Stressors and the sense of coherence related to the mental health of nurses assuming the roles of Wives and/or Mothers - Investigation into the effects of leaving jobs because of marriage, childbirth, and childrearing

Nagisa Okada, Akinori Nakata, Masahiro Nakano, Kumiko Sakai, Kiyako Takai, Hiromi Kodama, Toshio Kobayashi

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Many female nurses leave their jobs because of major life events. However, the mental health status and related factors among nurses who assume the roles of wives and/or mothers have been insufficiently examined. Therefore we examined the mental health levels and related factors among such nurse. We conducted a questionnaire survey on 763 female nurses working at general hospitals with over 200 beds in Fukuoka Prefecture. Of 402 responses, 108 were divided into two groups: nurses who had left because of marriage, childbirth, or childrearing (leaving group), and those who had not (non-leaving group). The following were assessed: work satisfaction level, the Brief Job Stress Questionnaire, The General Health Questionnaire (GHQ) 28, and the Sense of Coherence (SOC) scale. Results showed that nurses who had assumed the roles of wives and/or mothers had lower mental health status than general women, and nurses who retained their jobs had higher mental health status and sense of comprehensibility on the SOC scale than those who left. Multiple regression analyses using the total GHQ score as an objective variable showed that only the sense of comprehensibility on the SOC scale correlated with mental health status in the non-leaving group. For the leaving group, having support, high work and life satisfaction levels, and several work stressors were correlated. These findings strongly suggest that to maintain and improve the mental health of nurses who assume the role of wives and/or mothers, greater support, higher satisfaction, reduced stressors, and maintenance and improvement of the sense of comprehensibility are required.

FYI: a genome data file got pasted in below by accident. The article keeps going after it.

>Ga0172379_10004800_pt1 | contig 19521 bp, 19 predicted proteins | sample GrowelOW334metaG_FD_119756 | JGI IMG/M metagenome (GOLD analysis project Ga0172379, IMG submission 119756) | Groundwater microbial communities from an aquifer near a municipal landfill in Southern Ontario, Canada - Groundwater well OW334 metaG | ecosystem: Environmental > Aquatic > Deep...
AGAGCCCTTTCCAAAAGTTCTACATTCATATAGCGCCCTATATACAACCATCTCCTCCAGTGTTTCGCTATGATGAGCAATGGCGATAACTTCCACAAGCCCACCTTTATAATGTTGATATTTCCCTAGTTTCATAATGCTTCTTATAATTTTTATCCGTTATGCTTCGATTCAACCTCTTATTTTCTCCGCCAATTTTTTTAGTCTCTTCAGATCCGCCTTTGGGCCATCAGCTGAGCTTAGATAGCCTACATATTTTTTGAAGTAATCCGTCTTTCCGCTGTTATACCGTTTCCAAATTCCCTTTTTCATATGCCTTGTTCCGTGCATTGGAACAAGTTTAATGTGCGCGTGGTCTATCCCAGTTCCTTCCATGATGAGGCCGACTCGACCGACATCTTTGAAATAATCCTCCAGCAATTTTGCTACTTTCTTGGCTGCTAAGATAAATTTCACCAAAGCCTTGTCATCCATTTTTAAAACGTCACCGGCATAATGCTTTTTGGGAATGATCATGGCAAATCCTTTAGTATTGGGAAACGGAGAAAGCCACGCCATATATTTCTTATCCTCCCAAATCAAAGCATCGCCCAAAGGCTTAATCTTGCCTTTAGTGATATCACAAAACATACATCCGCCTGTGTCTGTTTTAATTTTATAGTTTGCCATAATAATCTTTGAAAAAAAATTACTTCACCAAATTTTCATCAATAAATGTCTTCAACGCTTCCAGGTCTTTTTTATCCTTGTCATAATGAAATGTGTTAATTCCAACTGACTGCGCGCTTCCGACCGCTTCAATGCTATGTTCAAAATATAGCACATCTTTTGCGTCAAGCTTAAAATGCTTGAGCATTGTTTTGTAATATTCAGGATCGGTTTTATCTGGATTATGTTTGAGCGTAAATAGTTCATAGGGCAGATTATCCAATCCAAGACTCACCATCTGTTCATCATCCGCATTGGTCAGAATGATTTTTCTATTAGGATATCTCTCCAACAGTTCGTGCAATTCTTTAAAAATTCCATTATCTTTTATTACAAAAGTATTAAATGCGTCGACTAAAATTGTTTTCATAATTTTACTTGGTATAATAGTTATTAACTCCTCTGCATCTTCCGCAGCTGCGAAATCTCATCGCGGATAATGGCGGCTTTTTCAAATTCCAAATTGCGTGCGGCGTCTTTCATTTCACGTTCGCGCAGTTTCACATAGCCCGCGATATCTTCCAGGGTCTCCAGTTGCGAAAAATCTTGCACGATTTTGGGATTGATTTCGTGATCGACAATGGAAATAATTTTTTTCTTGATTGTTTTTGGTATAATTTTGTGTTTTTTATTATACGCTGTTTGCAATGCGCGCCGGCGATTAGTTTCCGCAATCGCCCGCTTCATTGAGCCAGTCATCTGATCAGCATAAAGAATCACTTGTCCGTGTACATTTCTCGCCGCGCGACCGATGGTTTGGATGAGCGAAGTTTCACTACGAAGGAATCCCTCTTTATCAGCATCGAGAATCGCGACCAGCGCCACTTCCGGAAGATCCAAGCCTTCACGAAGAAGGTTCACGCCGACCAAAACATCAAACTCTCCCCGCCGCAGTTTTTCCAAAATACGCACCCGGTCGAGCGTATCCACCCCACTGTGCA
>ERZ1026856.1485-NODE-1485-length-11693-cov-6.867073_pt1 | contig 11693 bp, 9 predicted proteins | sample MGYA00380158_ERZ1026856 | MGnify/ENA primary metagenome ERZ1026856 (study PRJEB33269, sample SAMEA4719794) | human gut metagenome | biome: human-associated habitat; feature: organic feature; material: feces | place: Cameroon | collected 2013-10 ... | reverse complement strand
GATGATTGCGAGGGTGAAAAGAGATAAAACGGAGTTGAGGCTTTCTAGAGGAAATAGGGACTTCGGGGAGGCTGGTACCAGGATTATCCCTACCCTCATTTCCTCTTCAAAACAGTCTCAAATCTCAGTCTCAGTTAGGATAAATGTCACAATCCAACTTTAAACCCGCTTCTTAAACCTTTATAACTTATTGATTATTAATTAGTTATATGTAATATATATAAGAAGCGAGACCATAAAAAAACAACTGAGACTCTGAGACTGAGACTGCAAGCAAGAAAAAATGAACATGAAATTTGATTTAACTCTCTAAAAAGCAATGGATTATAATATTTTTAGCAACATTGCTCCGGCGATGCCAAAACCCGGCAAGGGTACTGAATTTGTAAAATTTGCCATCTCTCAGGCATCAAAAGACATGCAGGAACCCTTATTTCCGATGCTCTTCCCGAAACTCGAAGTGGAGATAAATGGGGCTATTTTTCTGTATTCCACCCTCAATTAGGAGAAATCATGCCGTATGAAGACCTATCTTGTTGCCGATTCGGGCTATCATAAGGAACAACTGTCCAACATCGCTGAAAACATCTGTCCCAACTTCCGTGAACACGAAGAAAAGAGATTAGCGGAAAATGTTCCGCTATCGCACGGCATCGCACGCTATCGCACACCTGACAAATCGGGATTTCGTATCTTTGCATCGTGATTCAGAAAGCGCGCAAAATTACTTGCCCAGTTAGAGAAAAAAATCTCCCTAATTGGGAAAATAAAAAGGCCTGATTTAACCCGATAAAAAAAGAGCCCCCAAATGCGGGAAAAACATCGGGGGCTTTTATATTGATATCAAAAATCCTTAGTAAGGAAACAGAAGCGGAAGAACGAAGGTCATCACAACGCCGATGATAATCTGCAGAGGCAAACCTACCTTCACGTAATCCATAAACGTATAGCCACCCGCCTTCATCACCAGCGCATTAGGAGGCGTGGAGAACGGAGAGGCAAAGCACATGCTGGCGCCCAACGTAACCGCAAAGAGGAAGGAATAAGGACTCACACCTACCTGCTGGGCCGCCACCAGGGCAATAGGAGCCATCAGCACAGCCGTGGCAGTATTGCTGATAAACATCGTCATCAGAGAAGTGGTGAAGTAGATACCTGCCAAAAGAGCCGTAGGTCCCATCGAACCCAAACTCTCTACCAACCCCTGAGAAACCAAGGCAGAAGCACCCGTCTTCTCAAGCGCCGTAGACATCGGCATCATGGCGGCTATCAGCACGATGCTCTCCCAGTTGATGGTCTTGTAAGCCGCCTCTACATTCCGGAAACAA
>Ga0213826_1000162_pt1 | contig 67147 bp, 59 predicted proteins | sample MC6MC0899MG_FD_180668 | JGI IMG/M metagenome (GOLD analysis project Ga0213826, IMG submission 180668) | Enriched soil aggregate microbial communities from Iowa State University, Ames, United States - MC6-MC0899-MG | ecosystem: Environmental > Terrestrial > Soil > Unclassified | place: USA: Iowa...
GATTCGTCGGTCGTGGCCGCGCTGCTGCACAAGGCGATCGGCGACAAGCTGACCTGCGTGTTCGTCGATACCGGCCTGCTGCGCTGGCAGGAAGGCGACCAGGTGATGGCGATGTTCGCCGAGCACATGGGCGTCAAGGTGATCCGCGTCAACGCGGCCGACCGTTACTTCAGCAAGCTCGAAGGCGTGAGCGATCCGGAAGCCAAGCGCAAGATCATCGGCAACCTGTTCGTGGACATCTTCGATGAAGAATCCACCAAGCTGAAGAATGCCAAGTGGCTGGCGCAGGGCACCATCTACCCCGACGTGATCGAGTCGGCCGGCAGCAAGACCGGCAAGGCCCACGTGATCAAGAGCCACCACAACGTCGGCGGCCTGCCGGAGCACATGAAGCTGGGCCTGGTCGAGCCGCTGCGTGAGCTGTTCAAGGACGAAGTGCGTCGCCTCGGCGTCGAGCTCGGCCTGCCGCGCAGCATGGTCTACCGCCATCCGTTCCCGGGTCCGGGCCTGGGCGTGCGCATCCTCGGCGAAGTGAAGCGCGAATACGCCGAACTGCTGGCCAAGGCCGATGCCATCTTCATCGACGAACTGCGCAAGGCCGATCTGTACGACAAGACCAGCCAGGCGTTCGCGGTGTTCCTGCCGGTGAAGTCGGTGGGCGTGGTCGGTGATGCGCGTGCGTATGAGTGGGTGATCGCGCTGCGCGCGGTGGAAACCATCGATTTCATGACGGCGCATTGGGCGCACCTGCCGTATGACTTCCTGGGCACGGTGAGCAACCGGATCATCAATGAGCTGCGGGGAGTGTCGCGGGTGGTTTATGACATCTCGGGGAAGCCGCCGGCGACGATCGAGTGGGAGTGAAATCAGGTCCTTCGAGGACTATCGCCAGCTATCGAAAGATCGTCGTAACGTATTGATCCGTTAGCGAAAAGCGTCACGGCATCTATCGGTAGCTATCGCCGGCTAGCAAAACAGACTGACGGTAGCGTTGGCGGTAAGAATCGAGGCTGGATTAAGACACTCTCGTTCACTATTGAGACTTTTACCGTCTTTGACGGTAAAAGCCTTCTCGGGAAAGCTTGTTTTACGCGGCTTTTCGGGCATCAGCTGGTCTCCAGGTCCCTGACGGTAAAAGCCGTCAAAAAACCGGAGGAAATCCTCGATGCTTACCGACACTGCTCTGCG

Original languageEnglish
Pages (from-to)53-63
Number of pages11
JournalJournal of UOEH
Issue number1
Publication statusPublished - Jan 1 2018


All Science Journal Classification (ASJC) codes

  • Public Health, Environmental and Occupational Health

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